$\displaystyle \text{The induction step is: First, assume the inductive hypothesis: } f(n) = n.$

$\displaystyle \text{Next ASSUME, gearing for a contradiction, that } f(n+1) = f(n).$

$\displaystyle \text{Consider a no-bad-rectangle coloring of } S_{n+1} \text{ in } f(n+1) = f(n) = n \text{ colors.}$

$\displaystyle \text{On } S_{n+1} \text{ consider the } y=n+1 \text{ top horizontal row.}$

$\displaystyle \text{That row must be colored using an infinite number of some color, say green.}$

$\displaystyle \text{We'll hereafter restrict our attention only to those countable number of x such that }$

$\displaystyle \phi(x, n+1) = \text{ green.}$

$\displaystyle \text{If, on } S_n, \phi \text{ used green only a finite number of times, then discard those x's, and will have}$

$\displaystyle \text{and infinite number of x such that } \phi \text{ colors } S_n \text{ without using any green.}$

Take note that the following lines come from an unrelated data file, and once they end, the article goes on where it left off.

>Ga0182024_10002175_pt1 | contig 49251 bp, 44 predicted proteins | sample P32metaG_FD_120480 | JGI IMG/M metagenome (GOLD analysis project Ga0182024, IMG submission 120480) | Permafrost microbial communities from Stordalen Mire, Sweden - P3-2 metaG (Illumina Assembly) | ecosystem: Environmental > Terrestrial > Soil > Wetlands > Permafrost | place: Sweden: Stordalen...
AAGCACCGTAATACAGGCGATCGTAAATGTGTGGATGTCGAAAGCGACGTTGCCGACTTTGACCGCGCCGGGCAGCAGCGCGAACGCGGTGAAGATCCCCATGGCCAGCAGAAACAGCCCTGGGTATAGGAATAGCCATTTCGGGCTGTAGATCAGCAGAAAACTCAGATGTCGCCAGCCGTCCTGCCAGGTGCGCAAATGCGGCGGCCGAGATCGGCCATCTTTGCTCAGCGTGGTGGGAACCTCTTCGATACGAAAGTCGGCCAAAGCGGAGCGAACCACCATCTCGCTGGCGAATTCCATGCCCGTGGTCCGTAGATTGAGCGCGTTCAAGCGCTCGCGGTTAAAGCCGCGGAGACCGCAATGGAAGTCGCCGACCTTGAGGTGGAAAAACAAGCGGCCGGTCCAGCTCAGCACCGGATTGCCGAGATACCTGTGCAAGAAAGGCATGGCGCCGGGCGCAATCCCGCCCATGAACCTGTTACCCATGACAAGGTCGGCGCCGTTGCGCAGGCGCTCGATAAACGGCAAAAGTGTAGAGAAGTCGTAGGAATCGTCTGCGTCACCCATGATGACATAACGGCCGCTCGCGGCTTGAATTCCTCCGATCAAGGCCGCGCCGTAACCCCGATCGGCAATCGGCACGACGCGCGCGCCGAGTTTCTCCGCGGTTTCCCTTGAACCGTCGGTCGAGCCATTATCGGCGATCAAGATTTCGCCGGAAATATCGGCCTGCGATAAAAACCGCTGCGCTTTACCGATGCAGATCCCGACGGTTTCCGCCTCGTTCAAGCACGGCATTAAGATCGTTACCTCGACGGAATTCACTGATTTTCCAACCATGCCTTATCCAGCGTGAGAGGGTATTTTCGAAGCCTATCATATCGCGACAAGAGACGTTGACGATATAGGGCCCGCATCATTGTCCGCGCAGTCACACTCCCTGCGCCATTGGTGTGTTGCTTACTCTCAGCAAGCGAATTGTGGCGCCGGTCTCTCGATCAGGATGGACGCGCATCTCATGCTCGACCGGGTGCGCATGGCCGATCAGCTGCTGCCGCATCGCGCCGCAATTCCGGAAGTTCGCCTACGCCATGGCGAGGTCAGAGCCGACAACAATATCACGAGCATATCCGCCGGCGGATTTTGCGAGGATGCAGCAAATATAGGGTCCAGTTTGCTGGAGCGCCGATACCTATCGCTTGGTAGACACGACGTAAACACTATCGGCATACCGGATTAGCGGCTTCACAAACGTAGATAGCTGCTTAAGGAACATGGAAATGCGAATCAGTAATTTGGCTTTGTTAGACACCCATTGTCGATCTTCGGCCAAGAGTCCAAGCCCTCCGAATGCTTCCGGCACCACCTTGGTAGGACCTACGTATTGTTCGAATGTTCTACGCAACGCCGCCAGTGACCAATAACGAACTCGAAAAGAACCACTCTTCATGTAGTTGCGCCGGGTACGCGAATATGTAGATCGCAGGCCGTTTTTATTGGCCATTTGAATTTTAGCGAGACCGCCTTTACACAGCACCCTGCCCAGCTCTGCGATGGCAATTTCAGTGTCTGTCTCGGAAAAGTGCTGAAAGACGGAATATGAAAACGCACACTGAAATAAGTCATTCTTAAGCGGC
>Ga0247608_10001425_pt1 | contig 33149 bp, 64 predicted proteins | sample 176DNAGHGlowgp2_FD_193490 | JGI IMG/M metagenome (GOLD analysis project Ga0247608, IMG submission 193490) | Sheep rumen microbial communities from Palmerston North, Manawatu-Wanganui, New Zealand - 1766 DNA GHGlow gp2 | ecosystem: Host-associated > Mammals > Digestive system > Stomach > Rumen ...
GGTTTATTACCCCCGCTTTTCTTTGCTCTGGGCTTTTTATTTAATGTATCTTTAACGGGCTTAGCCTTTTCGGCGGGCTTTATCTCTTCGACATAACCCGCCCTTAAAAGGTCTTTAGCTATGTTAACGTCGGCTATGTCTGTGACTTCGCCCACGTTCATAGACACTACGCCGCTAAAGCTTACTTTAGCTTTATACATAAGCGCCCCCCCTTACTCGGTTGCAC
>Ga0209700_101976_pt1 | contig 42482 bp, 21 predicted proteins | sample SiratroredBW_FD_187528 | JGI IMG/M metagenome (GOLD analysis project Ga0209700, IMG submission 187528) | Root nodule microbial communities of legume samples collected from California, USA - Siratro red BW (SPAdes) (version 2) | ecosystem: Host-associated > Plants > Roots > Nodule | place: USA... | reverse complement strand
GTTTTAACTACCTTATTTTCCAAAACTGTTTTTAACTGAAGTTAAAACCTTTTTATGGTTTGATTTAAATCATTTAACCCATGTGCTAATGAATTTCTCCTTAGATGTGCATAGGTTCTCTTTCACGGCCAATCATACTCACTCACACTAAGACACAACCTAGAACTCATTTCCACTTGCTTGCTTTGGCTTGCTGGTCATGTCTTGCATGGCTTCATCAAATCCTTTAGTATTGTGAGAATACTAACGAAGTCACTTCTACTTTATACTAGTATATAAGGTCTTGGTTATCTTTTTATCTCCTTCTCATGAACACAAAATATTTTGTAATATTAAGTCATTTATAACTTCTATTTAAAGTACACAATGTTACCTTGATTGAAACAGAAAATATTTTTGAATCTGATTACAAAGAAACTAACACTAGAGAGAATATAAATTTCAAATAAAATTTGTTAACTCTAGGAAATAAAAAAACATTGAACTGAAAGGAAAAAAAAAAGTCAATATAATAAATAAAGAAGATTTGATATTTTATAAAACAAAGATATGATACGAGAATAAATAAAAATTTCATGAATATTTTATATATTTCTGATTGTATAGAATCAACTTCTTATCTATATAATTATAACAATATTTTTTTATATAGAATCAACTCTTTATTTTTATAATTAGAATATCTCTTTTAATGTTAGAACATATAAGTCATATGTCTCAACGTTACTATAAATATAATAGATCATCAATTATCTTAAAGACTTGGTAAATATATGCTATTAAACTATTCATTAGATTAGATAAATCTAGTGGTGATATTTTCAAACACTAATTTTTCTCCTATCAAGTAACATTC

$\displaystyle \text{But now that's a coloring in } n-1 \text{ colors over an infinite subset of } \mathbb{Z}, \text{ and so could've been}$

$\displaystyle \text{used to construct an } n-1 \text{ coloring of } S_n, \text{ contrary to } f(n) = n.$

$\displaystyle \text{Therefore, on } S_n, \phi \text{ uses green for an infinite number of x.}$

$\displaystyle \text{(Note that that infinity isn't even counting the top horizontal row of } S_{n+1} \text{ that's colored infinitely often in green.}$

$\displaystyle \text{Thus one of the n rows of } S_{n} \text{ must have an infinite number of green coloring.}$

$\displaystyle \text{In particular one such row has at least 2 colorings in green.}$

$\displaystyle \text{Since that reasoning is done after restricting ourselves to only those x's where the n+1 row is colored green,}$

$\displaystyle \text{we get that those two green colorings form a bad green rectangle, which is a contradiction.}$

$\displaystyle \text{Thus the assumption }f(n+1) = f(n) \text{ has produced a contradiction.} $

$\displaystyle \text{By the initial observation, it follows that } f(n+1) = f(n)+1 = n+1.$

$\displaystyle \text{This proves that } f(n) = n \text{ implies that } f(n+1) = n+1.$

$\displaystyle \text{And, with } f(2)=2, f(3) = 3 \text{ established, that completes the proof by induction.}$